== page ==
Typical examples of polyvinyl alcohols useful in the present invention are commercially available from Air Products & Chemicals, Inc., Allentown, PA, and are known by the trademark Vinol. Vinol polyvinyl alcohol is manufactured from polyvinyl acetate by methanolysis. Individual Vinol grades vary in molecular weight and degree of hydrolysis. Changes in the molecular weight affect solution viscosity. Therefore, the molecular weight is specified by the viscosity of a 4% aqueous solution. The viscosities are classified as low, medium, and high; while degree of hydrolysis is commonly denoted as super, fully, intermediate and partially hydrolyzed. Vinol 125 polyvinyl alcohol, for example, is a super hydrolyzed, medium viscosity grade. Nine different standard grades are available.
The more useful concentration range of the PVA in the inks is from about 0.05 to about 15.0, and the more preferred concentrations range from about 0.05 to about 3.5 wt. %, and most preferably from about 0.2 to about 2.0 wt. %, said percentages being based on the total weight of the ink. In general, with higher molecular weight PVA's less PVA is required and with lower molecular weight PVA's, more PVA is required.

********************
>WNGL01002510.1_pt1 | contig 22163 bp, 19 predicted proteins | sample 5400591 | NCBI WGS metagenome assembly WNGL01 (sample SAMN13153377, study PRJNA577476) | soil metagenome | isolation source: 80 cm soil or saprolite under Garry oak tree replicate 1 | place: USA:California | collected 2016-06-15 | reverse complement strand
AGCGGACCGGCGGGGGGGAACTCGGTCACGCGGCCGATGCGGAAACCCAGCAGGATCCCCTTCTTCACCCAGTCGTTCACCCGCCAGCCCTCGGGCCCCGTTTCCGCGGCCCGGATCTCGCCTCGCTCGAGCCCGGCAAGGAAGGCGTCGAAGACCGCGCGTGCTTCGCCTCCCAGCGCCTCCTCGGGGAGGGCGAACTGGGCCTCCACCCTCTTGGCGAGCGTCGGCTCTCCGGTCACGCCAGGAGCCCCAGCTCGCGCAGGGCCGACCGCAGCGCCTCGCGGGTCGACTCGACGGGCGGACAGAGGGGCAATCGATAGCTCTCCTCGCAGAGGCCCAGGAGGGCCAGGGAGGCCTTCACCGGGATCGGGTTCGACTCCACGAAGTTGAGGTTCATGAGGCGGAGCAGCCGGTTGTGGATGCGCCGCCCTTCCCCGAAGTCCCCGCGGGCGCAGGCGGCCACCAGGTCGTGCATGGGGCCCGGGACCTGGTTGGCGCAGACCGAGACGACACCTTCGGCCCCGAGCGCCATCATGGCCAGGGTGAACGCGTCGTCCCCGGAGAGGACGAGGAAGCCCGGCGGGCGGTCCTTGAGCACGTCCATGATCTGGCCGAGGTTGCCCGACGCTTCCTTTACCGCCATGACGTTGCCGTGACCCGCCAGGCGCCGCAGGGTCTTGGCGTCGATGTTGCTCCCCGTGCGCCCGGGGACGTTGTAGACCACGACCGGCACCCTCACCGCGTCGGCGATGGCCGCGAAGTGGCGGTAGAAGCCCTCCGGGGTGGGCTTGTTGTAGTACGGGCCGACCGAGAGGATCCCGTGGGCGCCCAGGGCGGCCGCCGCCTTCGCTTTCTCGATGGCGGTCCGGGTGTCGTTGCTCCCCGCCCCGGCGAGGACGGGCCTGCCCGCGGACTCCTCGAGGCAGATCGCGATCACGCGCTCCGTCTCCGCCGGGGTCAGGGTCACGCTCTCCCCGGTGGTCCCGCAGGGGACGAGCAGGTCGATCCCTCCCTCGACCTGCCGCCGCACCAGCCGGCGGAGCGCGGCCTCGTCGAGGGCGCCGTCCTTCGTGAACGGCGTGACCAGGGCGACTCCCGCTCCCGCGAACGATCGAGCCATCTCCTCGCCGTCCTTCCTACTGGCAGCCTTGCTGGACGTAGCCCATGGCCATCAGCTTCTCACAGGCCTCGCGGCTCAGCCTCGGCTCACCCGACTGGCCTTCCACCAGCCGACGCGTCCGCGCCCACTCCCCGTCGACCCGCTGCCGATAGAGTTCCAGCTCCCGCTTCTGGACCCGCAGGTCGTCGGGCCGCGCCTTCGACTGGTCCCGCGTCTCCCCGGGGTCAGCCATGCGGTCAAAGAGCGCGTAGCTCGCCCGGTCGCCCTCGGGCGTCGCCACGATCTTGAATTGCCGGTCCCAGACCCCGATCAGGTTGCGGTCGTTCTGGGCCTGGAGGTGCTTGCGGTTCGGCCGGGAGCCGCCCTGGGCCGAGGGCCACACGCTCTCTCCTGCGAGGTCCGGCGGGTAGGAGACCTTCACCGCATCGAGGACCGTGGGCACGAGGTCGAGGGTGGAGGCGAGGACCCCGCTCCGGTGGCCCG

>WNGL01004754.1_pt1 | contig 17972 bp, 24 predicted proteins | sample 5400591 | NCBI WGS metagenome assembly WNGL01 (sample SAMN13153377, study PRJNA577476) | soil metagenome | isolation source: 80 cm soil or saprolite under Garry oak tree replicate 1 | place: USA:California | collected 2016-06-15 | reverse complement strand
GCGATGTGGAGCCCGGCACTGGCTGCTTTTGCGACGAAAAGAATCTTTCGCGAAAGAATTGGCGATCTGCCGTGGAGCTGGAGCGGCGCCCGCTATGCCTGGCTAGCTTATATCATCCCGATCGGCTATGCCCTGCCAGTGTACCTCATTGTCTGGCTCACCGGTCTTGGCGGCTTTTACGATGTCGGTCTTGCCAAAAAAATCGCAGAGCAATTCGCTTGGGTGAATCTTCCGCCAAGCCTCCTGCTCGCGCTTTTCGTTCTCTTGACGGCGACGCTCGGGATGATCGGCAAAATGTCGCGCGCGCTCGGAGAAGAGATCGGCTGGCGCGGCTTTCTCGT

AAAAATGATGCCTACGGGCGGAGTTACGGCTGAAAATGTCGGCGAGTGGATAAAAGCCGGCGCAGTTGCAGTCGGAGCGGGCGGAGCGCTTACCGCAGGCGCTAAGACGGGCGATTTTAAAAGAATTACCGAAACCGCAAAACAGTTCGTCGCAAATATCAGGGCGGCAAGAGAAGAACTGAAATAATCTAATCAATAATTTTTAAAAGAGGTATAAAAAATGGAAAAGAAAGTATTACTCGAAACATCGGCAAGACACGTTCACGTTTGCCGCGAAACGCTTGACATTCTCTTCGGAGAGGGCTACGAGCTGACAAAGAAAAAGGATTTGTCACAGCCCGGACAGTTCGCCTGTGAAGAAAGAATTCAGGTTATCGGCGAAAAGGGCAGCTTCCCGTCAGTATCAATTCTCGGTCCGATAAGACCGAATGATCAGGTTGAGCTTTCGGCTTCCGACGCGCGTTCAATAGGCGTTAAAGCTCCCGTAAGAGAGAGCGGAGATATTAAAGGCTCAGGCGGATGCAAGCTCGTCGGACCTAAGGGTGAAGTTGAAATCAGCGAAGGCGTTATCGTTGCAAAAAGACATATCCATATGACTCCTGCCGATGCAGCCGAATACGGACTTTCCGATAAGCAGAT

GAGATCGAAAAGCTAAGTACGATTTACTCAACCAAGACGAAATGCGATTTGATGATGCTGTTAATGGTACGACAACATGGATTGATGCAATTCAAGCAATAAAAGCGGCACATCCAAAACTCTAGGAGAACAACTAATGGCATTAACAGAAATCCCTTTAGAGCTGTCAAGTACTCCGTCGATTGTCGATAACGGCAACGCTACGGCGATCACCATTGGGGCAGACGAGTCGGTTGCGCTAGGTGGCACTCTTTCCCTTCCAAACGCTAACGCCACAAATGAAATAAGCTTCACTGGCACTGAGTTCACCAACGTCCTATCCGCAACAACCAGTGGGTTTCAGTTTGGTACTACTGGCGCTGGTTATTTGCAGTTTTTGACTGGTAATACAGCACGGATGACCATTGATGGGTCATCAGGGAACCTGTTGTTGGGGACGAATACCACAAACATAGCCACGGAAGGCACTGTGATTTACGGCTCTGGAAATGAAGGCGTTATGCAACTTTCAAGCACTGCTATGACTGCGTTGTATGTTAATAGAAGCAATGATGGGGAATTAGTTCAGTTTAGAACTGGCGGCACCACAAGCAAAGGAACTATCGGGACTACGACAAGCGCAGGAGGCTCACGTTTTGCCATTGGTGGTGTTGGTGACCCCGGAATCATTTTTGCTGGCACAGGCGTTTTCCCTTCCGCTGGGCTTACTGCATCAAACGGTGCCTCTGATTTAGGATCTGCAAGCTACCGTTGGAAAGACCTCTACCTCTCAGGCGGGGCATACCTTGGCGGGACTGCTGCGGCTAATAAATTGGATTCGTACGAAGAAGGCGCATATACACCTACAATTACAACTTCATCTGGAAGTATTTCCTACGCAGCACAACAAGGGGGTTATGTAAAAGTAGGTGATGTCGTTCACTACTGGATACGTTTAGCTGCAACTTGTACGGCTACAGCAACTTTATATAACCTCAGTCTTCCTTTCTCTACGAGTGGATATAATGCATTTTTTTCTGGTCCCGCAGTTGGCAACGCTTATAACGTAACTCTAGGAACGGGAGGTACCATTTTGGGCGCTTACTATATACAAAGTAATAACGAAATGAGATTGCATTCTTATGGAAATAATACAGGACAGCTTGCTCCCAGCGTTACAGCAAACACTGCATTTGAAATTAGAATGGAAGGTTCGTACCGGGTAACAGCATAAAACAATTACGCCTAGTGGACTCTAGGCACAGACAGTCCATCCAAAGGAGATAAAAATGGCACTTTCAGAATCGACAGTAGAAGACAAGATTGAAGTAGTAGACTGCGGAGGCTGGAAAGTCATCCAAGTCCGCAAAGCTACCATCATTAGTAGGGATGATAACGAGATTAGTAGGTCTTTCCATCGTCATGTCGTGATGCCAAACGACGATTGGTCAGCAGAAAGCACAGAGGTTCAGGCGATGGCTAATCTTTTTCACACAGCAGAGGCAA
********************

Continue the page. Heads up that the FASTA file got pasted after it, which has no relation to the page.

As appreciated in the art, the exact components and properties of components desired for any given ink application can vary, and, therefore, routine experimentation may be required to determine the optimal components and proportions of components for a given application and desired properties.
The pigments useful in the present invention, in addition to those specifically identified below, include those described in NP1RI Raw Materials Data, Vol. 4, Pigments, Copyright 1983. Conventional dispersing aids, biocides, defoamers and the like may be used in the present inks if desired for their known effects.